Covid is spreading within "Te Awamutu's underbelly", according to a town councillor.
The origins of what has quickly become Waikato's biggest Covid cluster may link back to a person who allegedly brought drugs into the region almost a month ago.
As of this afternoon, there were 36 cases in Te Awamutu/Kihikihi and a total 91 in the Waikato.
Numerous sources have told the Herald they are connected to well-known methamphetamine houses in Kihikihi and Te Awamutu.
The Te Awamutu/Kihikihi cases are also close contacts of the two new cases in Ōtorohanga that emerged over the weekend, as well as a third person who travelled from Rotorua via Tokoroa to Blenheim while infected.
The Waipa District Council's Te Awamutu ward councillor, Marcus Gower, has aired his frustrations over the growing number of cases in the town blaming the "underbelly of Te Awamutu" for ruining it for everyone else who was sticking to the rules.
"I'm really disappointed that the underbelly of Te Awamutu and the people doing meth are ruining it for our local community and we can't get out of this level 3 hell because there's a small percentage of the community ruining it for all of us."
It was his understanding that most of the Te Awamutu cases had been moved to a Community Isolation Quarantine facility. He hoped anyone with links to drugs were getting the support they needed there.
As of Tuesday night just under half of the 52 people infected with Covid in the Waikato were isolating at home.
Waipa mayor Jim Mylchreest said there were rumours circulating around about it being spread around drug users, but he hadn't heard anything official.
Mylchreest had not had any direct contact from the DHB throughout the outbreak, but it was his understanding that the current Te Awamutu cases were from one household event or a series of contacts so were all closely linked.
"There's been no sign of any secondary spread that I've been made aware of."
The district's high vaccination levels might be saving the community from a wider outbreak, he said.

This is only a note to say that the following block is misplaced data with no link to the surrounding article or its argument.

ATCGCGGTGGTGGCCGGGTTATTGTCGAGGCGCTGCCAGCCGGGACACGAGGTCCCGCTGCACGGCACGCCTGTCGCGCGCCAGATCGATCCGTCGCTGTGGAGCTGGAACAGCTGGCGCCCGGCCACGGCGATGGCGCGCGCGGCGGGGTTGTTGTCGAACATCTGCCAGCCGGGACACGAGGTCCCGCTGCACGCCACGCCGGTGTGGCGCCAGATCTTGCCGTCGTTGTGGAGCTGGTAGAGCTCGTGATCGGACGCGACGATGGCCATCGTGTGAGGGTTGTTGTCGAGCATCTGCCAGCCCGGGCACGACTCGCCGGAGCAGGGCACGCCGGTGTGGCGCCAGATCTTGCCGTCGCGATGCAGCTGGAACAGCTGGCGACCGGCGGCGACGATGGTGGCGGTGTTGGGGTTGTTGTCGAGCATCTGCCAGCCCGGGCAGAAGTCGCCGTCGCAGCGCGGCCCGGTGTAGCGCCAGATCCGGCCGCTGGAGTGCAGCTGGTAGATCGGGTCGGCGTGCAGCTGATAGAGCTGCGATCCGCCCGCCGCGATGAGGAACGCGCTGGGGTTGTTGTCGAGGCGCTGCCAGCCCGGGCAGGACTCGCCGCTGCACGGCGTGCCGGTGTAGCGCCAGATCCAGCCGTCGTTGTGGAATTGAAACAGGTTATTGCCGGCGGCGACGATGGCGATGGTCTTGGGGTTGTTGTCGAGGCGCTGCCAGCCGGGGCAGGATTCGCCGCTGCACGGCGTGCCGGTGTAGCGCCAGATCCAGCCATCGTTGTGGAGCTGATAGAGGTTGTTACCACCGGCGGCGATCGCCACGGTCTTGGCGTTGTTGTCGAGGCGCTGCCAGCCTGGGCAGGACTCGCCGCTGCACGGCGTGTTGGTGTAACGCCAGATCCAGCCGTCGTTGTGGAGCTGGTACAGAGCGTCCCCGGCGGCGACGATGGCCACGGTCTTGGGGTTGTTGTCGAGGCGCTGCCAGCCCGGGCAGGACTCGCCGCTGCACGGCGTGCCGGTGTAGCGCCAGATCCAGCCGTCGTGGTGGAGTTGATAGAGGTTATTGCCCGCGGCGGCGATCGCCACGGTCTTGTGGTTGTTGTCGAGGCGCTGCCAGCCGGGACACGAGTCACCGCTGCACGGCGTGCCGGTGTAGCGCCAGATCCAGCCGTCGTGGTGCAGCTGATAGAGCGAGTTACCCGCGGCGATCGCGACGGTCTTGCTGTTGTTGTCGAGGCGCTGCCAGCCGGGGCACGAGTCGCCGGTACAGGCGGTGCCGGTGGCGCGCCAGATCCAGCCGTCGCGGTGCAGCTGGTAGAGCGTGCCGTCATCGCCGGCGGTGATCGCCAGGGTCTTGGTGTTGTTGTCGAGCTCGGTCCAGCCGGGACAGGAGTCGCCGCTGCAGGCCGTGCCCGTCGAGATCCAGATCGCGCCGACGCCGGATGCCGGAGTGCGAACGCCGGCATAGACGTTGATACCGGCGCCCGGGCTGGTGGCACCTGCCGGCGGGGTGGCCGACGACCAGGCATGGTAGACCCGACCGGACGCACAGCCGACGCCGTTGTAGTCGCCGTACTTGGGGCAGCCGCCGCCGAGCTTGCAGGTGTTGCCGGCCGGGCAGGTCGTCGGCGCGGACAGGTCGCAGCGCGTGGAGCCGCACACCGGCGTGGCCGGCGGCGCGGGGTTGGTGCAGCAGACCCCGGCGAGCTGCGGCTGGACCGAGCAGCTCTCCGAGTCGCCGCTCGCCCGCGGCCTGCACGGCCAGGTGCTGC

Ōtorohanga mayor Max Baxter said the two people from Ōtorohanga who had tested positive at the weekend were close contacts of a Te Awamutu case and he was hoping there was no further spread in the area. There has been a steady stream of people going through the testing station.
Baxter was also aware of the rumours of its origins, but said he refused to listen to rumours.
Earlier this month the Herald reported Hamilton's index case was someone with a long criminal history of drug dealing supplying outlying communities such as Raglan and Kawhia for a number of years.
Last week the Waikato DHB merged the Kihikihi cases with the Te Awamutu ones to protect the privacy of those individuals.
A Waikato DHB spokesperson said there was always a concern that there would be unidentified cases in the region during an outbreak due to people not feeling comfortable getting tested.
"This is made increasingly likely when we see bullying or other negative behaviours towards those who are exposed to this virus, which we know can affect all people from all walks of life."
The DHB remained focused on the public health management of this virus and wanted to reassure people who came forward to Public Health that it would be in confidence.
"Anyone with Covid-19 has the same right to patient privacy as any other DHB patient. The DHB's job is to provide support to those individuals and protect the community."